The Independent Baptist cartoonist who created hundreds of amusingly bizarre Fundamentalist witnessing tracts and comic books. Such classics as The Death Cookie, Reverend Wonderful, Doom Town, and the Crusaders and Alberto comics.
As strangely entertaining as his tracts and comics were, they were written primarily to attack the bugbears shaping the hysterical, psycho-Fundamentalist worldview. They attacked contemporary Christian music, modern Bible versions, Dungeons and Dragons, Halloween, and of course the largest subject of his attention, Roman Catholicism. Chick blamed Roman Catholicism for every major ill the world has ever known, from the emergence of Islam, all the major historical wars, both secular and religious, and even the Holocaust.
Oddly, some of his tracts were a bit prescient when it came to addressing issues within the church and culture. For instance, Reverend Wonderful, published in 1982, tells the story of a big Christian celebrity, conference speaking minister with the multiple degrees and the fawning fans going to judgment for his ecumenism. And Doom Town, published in 1991, with the raging flamboyant, S&M clad sodomites demanding their rights against a debonair Lot who looks a lot like Ricardo Montalban from Sombrero.
I first encountered Jack Chick comics when I was helping my dad do electric work. He had been called out to a trailer park to re-wire a window air conditioner that kept tripping a breaker. While he fiddled with the wiring, in between fetching him tools from the truck, I nosed around the living room. On the coffee table was a pile of Chick Comics. One of them was about the rapture and featured a screaming nurse running out of the nursery at a hospital shouting something like, “Doctor! All the babies are GONE!” As a kid who attended a squishy, compromised Methodist church, it freaked me out. Equally disturbing, looking back now upon that moment, were the collection of Playboy magazines sitting on another table nearby.
It wasn’t until the Lord was pleased to save me during my freshman year in college that I began to warm up to the messages of Chick tracts. A number of my new Christian acquaintances loved handing them out, even leaving them in the restrooms, and other public locations around campus. Still, I remained a bit ambivalent to using Chick’s tracts, primarily because of those folks I knew who used them.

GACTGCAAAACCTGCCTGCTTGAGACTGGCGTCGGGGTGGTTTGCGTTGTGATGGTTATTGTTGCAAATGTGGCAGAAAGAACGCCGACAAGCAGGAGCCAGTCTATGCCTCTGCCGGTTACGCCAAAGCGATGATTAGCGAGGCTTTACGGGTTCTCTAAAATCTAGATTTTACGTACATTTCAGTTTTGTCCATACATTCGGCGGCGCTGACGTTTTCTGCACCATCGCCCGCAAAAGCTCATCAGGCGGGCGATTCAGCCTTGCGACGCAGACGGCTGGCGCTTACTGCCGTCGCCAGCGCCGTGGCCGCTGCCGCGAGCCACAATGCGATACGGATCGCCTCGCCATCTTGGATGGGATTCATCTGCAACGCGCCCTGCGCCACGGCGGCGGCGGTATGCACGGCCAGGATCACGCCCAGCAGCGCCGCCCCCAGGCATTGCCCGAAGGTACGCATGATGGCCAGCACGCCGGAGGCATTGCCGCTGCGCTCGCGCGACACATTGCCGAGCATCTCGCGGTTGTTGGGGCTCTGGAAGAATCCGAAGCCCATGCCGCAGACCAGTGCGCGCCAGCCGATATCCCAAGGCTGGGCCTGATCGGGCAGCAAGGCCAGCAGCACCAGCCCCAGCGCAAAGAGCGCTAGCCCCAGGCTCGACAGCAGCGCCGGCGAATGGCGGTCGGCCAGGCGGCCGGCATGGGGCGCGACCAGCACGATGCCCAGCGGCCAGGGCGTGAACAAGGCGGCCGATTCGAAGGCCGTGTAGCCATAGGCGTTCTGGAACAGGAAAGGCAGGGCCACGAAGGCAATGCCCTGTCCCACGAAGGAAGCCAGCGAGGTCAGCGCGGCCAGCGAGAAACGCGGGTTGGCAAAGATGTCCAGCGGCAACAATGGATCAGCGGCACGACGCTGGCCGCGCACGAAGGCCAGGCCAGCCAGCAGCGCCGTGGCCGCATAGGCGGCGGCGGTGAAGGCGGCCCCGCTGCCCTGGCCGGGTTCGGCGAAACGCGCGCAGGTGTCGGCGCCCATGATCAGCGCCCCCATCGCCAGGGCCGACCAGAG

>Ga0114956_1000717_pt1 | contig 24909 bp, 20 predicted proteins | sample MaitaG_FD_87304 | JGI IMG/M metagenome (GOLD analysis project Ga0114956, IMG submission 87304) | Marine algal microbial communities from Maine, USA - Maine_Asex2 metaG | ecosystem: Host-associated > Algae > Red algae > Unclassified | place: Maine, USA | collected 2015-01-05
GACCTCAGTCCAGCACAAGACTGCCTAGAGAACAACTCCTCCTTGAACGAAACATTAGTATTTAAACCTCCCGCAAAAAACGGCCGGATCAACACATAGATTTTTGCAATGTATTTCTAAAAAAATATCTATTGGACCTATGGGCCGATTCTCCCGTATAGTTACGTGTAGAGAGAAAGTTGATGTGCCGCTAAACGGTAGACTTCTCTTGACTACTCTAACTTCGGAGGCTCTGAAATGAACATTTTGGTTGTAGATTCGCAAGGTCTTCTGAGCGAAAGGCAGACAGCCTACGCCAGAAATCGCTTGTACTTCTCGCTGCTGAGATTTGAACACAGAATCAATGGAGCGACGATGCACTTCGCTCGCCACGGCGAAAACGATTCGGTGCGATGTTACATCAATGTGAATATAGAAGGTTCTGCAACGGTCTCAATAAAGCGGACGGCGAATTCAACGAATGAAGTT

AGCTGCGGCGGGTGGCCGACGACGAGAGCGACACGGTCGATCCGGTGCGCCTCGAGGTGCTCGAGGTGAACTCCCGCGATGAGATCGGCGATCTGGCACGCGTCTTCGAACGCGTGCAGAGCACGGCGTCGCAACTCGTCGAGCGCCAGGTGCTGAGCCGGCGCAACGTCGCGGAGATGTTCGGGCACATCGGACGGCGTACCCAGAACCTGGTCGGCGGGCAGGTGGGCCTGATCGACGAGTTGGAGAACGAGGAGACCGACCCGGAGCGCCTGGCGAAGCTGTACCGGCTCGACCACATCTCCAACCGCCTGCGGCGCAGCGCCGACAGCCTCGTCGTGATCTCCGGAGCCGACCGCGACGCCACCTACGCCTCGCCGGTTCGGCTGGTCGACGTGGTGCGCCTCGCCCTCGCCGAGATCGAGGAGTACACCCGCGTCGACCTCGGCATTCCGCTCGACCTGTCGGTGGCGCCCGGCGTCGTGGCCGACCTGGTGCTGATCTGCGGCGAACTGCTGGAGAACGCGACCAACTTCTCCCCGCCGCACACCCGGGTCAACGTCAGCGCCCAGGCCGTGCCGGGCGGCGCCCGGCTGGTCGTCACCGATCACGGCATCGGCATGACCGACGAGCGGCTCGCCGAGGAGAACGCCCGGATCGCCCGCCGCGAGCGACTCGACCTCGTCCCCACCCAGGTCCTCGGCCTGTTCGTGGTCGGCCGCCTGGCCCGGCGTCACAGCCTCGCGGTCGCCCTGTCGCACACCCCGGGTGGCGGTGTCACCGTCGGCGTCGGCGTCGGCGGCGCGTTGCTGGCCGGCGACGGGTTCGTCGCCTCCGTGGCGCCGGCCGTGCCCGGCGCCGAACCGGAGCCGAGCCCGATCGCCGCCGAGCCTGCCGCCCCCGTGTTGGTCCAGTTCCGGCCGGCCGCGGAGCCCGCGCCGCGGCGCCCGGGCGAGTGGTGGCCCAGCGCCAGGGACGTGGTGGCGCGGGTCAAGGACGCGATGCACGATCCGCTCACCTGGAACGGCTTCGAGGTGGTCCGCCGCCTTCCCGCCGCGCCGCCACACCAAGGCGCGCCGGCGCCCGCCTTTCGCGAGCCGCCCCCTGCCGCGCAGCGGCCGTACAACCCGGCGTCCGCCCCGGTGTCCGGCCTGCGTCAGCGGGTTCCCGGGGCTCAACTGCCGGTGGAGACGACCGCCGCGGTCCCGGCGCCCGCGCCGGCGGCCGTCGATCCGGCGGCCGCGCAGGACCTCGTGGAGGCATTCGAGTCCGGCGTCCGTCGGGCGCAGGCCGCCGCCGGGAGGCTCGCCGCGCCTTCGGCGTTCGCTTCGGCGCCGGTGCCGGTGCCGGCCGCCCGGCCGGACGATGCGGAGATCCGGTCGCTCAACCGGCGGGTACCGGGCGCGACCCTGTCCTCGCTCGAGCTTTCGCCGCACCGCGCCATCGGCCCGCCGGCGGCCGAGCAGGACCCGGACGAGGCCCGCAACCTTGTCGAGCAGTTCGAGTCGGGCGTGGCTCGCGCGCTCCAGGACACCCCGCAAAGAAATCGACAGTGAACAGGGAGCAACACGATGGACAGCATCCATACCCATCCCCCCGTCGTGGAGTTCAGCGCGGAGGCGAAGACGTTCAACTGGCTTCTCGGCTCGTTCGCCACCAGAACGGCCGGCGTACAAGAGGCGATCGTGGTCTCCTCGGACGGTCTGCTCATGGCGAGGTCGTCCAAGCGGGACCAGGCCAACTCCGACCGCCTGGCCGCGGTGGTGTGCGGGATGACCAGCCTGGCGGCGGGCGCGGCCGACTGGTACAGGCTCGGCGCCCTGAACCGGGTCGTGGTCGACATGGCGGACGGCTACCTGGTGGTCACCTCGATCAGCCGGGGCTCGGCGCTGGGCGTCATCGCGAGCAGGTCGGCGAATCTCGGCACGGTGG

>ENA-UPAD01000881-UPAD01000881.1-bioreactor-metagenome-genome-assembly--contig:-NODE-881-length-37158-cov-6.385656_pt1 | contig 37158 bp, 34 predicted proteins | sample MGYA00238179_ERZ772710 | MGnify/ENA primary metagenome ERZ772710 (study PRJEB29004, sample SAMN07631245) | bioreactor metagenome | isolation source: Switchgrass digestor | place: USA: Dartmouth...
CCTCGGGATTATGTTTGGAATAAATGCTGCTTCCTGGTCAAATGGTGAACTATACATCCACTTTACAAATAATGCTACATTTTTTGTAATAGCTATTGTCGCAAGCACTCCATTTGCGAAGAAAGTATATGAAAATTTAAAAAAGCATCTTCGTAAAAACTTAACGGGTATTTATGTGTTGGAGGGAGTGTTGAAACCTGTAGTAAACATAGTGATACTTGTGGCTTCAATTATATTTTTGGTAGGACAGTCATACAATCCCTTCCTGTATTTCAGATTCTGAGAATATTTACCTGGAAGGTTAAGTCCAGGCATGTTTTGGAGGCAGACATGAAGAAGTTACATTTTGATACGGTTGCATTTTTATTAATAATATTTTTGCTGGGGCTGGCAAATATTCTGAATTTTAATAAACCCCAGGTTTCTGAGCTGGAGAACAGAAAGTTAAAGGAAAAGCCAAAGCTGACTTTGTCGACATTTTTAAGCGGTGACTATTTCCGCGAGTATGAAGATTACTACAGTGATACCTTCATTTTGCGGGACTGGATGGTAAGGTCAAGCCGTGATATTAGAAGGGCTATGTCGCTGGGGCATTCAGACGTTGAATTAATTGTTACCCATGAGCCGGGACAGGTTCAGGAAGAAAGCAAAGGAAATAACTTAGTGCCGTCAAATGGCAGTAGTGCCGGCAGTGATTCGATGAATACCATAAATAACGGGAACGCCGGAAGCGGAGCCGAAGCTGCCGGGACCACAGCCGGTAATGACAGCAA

The Chick tract users I encountered had staggeringly awkward interpersonal skills. A particular Chick aficionado I knew in college was a “non-traditional” student who was in his mid to late 20s and lived down the hall from me in the freshman dorm. He had stacks of Chick tracts and comics in his room he handed out all the time. However, he was notorious for getting into angry shouting matches and the occasional fisticuffs with other students. Another guy I would see around handing out Chick tracts always wore his mall security uniform, even to church on Sunday. He had a fixation with spiritual warfare and fancied himself to be a Bob Larson-style demon hunter.
Even the world had a cultic fascination with Chick tracts given the many knock-off parody versions they produced, and one group of folks even made some live-action movies of their favorite Chick potboilers, for example, this version of Dark Dungeons, Chick’s anti-Dungeons and Dragons tract.
Regrettably, Chick brought much more unnecessary scorn and ridicule upon the Christian faith than he did genuine converts with his tracts. A lot of that had to do with the fact that he was an odd, paranoid recluse who holed himself up at his Boyle Heights residence away from the public. Christianity Today ran their obit of him yesterday after the news broke of his death. They ran this picture from 2007 with the article: